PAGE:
When wandering through cemeteries in Germany or Austria that date back to the 19th and early 20th century, one cannot fail to observe that most of the figurative sculptures are anonymous mourning women or equally sad looking (guardian) angels who look decidedly female as well.
These mourning women, human or angelic, are of course personifications of Sorrow or Grief and in consequence to the iconographic tradition of personifications or allegories such as Spes (Hope), Fortitudo (Courage) etc., they are also portrayed as women.
But then, I think, there might be another and much older tradition to which the gender of the sculpted mourners also alludes: it is the tradition of the mourning women who bewailed the deceased in the ceremonial rites. While in Germany these rites are no longer practiced, and haven't for quite a few centuries, the concept of the lamenting women is still very much present in our cultural memory.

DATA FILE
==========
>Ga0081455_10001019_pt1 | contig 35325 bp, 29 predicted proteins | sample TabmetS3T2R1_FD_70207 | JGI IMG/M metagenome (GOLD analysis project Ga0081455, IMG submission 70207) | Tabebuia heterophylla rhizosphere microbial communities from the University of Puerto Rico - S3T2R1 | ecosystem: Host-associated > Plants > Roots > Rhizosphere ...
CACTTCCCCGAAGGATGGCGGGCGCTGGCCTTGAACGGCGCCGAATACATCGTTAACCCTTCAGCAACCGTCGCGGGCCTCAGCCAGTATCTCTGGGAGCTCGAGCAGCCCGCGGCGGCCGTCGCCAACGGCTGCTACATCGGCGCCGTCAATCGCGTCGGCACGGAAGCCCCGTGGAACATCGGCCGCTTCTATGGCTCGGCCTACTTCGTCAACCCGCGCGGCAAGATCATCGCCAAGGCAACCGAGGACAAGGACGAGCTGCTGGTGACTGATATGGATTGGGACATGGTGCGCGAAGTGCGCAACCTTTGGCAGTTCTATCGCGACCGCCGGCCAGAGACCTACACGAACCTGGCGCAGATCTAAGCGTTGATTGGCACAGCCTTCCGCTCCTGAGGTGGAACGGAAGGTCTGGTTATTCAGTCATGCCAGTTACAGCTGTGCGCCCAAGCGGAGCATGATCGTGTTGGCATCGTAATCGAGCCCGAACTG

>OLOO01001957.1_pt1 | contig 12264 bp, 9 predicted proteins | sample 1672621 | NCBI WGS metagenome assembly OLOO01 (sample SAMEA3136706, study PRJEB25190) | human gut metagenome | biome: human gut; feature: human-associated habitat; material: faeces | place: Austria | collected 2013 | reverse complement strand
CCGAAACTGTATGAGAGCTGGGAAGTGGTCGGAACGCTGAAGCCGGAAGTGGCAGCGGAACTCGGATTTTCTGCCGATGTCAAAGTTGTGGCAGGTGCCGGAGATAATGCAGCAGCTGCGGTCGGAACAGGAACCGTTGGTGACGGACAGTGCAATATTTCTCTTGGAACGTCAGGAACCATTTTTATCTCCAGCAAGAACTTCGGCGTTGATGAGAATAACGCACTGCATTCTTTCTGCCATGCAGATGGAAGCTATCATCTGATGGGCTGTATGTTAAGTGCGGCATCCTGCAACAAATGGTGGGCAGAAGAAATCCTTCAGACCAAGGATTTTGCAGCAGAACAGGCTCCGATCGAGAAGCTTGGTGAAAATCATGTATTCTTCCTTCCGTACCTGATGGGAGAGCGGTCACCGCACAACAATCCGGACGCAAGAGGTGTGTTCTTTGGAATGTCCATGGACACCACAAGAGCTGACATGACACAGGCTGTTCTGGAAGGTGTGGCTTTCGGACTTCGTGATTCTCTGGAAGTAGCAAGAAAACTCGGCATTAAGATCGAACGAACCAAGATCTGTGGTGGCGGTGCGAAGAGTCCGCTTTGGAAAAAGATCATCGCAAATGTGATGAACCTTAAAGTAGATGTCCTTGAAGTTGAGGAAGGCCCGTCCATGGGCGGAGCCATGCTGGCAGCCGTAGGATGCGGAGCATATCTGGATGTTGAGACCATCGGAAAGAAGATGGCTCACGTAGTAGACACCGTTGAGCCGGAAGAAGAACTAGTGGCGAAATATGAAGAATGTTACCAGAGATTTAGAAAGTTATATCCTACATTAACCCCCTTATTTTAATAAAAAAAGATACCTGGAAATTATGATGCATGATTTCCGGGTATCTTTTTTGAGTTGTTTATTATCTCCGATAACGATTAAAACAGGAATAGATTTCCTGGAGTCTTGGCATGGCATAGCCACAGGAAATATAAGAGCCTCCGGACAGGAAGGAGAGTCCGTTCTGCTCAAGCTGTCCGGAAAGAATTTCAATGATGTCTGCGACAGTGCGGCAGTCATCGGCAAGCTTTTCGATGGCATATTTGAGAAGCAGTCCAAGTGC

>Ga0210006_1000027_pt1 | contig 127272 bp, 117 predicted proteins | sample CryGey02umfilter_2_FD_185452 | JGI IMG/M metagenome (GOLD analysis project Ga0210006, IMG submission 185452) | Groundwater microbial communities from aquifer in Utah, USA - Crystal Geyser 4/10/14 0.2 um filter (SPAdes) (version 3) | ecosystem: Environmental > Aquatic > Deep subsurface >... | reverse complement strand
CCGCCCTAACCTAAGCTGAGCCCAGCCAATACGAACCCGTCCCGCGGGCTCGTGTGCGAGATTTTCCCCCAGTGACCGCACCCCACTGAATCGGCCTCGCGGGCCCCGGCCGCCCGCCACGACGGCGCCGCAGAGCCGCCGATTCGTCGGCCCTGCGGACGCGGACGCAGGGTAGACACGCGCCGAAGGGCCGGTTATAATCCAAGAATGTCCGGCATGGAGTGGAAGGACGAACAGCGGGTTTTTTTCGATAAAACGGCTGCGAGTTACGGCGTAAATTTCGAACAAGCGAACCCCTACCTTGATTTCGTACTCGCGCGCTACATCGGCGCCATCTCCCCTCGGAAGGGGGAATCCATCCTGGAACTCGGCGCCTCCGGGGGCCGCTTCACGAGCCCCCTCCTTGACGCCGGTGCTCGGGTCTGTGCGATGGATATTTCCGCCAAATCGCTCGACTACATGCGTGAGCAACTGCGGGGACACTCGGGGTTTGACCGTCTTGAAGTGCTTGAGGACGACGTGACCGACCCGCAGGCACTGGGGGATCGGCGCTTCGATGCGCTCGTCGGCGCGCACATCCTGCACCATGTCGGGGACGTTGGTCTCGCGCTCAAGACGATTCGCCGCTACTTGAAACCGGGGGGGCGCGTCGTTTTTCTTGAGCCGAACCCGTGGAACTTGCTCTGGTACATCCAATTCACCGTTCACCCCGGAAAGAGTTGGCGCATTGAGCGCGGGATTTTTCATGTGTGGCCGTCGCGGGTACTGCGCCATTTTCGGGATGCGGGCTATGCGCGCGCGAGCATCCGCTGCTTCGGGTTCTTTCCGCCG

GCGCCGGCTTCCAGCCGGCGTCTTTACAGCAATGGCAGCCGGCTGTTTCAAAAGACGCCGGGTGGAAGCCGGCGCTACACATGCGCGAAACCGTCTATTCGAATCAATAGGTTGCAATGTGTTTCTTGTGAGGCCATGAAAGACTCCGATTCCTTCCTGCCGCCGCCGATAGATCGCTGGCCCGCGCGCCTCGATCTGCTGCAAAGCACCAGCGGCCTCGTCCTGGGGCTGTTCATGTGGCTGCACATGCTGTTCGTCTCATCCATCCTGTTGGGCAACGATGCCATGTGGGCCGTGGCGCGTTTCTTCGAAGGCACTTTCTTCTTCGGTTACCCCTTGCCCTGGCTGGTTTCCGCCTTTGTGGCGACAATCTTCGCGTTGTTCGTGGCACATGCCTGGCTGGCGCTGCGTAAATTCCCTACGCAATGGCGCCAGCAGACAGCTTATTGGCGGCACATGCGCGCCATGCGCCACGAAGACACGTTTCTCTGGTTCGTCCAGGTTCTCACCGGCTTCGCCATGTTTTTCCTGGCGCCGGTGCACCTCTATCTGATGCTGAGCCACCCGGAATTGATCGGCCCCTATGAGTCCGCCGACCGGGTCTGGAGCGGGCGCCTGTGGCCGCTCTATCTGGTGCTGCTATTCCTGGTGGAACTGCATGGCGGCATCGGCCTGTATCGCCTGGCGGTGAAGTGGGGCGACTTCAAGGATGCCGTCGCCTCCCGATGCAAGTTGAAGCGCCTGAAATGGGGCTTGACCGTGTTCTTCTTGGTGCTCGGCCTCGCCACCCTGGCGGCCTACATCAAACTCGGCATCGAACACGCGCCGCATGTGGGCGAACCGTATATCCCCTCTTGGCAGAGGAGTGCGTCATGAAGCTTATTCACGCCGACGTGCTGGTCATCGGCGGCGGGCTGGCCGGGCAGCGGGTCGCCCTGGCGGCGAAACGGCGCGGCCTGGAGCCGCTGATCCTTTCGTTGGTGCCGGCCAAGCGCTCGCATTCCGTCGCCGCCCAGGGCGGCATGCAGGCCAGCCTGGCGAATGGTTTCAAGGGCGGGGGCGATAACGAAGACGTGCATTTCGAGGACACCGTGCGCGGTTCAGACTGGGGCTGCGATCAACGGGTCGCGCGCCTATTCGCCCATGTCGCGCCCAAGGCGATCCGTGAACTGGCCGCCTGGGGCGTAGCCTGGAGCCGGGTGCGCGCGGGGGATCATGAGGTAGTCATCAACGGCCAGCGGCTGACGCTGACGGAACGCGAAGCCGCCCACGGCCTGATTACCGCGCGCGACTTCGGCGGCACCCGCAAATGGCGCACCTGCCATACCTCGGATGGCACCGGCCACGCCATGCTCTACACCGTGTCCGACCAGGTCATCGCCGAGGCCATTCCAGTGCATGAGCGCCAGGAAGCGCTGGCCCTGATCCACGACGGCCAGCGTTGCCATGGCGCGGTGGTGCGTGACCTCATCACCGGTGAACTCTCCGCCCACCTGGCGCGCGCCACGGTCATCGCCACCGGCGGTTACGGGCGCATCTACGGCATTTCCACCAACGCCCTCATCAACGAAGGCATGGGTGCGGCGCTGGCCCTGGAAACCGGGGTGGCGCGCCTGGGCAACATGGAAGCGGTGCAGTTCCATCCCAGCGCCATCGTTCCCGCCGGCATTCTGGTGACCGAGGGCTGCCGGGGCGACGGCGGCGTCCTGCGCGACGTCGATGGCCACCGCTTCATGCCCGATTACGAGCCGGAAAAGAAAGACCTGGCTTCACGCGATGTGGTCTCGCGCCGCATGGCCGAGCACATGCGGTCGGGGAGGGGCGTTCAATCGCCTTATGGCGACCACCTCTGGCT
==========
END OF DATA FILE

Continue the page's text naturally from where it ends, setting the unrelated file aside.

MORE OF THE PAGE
The mourning women bemoan the dead in place of the remaining family and - at the same time, and cast in iron and sculptued in stone - remember the dead throughout all time. The sculptures are thusly memory binding monuments and, simultaneously, ritual devices that support the remaining family members in their grief.
There is, sadly, no proof for this thesis, I just think that it is a tempting and fascinating aspect of 19th century grave-sculpture. Just a few (of my) photos, taken from sculptures at the Munich Old Southern Cemetery, and the Vienna Central Cemetery shall illustrate this idea:
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